The first time I saw a Western Tanager, it was in New York. In Central Park, to be exact.
It was exciting — to a degree. A lifer is always exciting, and a vagrant is always exciting too. Moreover, at the time I had no inkling that I’d be moving to Montana in two and a half years – in fact, it would be nearly a year before I decided to go to grad school and entertained the notion of leaving New York at all. So for all I knew, this would be the only Western Tanager I’d see for a long time.
But the bird itself was a little bit of a let-down. I’m capable of enjoying birds that others might call drab, but for some reason this olive and black thing just didn’t do much for me. Maybe it was the fact that only a dull wing bar and dark back separated it from the female and young male Scarlet Tanagers that I saw regularly. Or maybe, after my experiences with the Scott’s Oriole in Union Square earlier that year, the Tanager just seemed unconfiding and hard to see.
When you could see it, it looked sort of but not exactly like this.
After that, I didn’t think much, if at all, about Western Tanagers for three years.
Then, in late May, I was walking up the block and spotted a brilliant bird foraging quite low in a streetside tree. I didn’t have my binoculars, but it didn’t take long to suss out that it was a bright, shiny breeding-plumaged male Western Tanager.
And that, that was exciting. Maybe there’s nothing wrong with a little purely aesthetic appreciation after all.
I pointed the bird out to my companion, who isn’t a birder but could certainly appreciate the ‘bright’ and ‘shiny’ aspects. And then we went on our way to dinner.
Over the following month, as migration trailed off and breeding season started in earnest, I was seeing these newly-minted Cardinal cousins everywhere. Parks, street trees, the riverfront trail. And every time, it was exciting. Even though on the whole, this species seems more inclined to get close than the Scarlet and Summer Tanagers I was used to in New York. Even though I now have no new check mark to make on my list for it.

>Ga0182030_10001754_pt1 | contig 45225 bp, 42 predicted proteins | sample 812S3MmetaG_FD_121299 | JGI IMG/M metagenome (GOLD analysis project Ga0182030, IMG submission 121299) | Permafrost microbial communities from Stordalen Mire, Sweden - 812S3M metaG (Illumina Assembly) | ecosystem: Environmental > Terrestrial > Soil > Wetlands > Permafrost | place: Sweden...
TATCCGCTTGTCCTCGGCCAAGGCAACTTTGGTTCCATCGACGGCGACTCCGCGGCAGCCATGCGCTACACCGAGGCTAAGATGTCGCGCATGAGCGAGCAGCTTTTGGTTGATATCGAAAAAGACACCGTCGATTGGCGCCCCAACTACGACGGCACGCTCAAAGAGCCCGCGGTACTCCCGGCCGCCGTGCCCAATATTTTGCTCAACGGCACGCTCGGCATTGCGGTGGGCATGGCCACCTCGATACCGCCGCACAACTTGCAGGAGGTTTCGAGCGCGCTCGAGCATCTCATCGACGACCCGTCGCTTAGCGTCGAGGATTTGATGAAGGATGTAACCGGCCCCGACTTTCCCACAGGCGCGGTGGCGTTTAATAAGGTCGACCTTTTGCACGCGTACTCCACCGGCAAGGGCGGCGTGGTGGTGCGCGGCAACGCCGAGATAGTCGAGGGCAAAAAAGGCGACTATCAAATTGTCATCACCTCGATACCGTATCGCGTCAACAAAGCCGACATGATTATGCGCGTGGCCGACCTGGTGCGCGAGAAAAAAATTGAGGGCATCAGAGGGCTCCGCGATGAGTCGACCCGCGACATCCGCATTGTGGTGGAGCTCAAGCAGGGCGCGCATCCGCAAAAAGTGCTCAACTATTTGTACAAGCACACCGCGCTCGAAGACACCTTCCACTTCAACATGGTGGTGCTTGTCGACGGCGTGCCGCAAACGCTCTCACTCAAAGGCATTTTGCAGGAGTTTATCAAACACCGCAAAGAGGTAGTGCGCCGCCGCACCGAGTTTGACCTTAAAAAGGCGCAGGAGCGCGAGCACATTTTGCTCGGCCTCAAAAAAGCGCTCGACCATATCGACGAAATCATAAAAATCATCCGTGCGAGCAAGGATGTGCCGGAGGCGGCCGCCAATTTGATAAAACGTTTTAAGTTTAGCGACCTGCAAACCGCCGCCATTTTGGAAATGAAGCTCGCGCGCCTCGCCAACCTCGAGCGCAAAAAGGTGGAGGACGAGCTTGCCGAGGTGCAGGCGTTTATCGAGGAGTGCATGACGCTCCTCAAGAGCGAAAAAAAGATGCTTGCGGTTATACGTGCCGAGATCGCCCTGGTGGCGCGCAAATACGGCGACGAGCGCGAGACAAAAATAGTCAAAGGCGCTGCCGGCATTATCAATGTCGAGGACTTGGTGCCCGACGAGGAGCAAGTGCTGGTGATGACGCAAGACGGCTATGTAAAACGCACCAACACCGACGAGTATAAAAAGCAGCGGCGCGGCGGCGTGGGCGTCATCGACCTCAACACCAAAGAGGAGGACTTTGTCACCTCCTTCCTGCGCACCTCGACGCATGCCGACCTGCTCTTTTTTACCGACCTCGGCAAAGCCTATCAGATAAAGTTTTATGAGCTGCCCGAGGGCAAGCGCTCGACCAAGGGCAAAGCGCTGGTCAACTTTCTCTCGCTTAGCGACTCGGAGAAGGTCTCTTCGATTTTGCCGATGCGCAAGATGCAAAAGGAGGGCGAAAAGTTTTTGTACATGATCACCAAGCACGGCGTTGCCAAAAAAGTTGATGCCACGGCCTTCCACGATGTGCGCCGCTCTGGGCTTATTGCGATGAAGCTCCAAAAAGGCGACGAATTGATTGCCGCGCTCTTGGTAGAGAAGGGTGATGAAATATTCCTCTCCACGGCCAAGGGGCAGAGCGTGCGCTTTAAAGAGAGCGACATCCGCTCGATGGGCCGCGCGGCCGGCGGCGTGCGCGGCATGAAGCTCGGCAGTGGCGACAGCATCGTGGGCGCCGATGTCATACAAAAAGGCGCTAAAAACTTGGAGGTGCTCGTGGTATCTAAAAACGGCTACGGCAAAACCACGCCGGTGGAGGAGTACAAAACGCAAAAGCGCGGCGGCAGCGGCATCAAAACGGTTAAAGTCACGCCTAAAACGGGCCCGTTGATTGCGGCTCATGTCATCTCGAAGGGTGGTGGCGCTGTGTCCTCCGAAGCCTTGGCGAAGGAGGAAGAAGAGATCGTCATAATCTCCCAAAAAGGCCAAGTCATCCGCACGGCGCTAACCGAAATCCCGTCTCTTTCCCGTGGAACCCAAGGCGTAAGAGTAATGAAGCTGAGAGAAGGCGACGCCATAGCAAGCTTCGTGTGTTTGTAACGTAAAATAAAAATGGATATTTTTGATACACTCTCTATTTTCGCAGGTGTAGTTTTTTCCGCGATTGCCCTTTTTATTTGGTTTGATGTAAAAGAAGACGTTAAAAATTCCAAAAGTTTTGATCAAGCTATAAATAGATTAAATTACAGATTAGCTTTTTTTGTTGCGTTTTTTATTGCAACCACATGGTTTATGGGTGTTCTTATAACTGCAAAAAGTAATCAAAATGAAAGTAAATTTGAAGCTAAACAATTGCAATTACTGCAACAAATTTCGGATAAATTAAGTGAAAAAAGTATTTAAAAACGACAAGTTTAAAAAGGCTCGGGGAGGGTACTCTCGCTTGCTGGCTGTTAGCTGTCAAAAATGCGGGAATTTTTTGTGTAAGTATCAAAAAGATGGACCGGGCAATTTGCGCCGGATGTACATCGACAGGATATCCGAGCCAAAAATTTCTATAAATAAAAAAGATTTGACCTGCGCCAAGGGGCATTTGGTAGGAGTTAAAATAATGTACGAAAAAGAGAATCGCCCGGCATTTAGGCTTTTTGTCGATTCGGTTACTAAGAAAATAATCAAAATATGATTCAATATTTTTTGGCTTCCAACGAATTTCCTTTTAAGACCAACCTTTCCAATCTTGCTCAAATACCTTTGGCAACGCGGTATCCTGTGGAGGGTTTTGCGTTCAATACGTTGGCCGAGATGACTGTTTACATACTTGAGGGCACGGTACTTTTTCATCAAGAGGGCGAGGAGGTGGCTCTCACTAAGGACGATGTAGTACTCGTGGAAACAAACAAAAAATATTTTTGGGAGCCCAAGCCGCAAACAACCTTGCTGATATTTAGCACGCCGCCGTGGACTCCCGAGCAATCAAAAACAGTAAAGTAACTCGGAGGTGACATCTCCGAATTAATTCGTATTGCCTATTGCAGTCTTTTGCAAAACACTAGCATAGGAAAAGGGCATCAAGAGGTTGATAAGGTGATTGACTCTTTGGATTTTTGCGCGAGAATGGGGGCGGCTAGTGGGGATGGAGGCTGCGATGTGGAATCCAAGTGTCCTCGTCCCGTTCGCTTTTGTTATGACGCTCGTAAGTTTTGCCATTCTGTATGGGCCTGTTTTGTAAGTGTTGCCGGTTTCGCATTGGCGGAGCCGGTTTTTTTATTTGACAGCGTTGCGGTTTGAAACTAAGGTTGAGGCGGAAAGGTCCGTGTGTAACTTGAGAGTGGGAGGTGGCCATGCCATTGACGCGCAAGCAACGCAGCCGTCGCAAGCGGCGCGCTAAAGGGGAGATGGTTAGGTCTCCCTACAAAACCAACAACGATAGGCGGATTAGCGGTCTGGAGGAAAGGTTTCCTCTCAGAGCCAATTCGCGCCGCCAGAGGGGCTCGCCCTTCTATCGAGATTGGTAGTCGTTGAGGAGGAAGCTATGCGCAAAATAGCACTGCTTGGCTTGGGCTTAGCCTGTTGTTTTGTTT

I used to worry that getting too excited about rarities and vagrants would make me take common birds for granted, and this is a worry I’ve seen expressed by other soul-searching birders. But I’m not jaded about Western Tanagers – I’m delighted that this beautiful bird is common where I am. Not only because it’s good for the species, and good for the non-birders who stop for a moment and appreciate it. Because it’s good for me to see a familiar bird that makes me smile.
Tanager photos by Lee Karney and David Mencke, respectively, courtesy as usual of the National Fish and Wildlife Service.
At last there is a Western Tanager on 10000 Birds! High time too.
Cool bird and plumage. That change is amazing.
I once had a comparable moment, just upside-down:
I searched for a vagrant Pectoral Sandpiper in Germany for years to no avail, and I got quite frustrated about it because that’s the one species of vagrant shorebird that everybody who is three years into birding seems to find.
Then I saw plenty of them where they are expected to be, in Ontario during a trip in May 2005.
And just two months after returning to Germany, I found one near my hometown on the Baltic Sea.
Of course it wasn’t as exciting as finding a life Pec in Germany would have been. But the entire context gave this one vagrant a personal meaning beyond the pure aspect of having finally found one. It made this bird a very special bird.
And special birds are the best birds.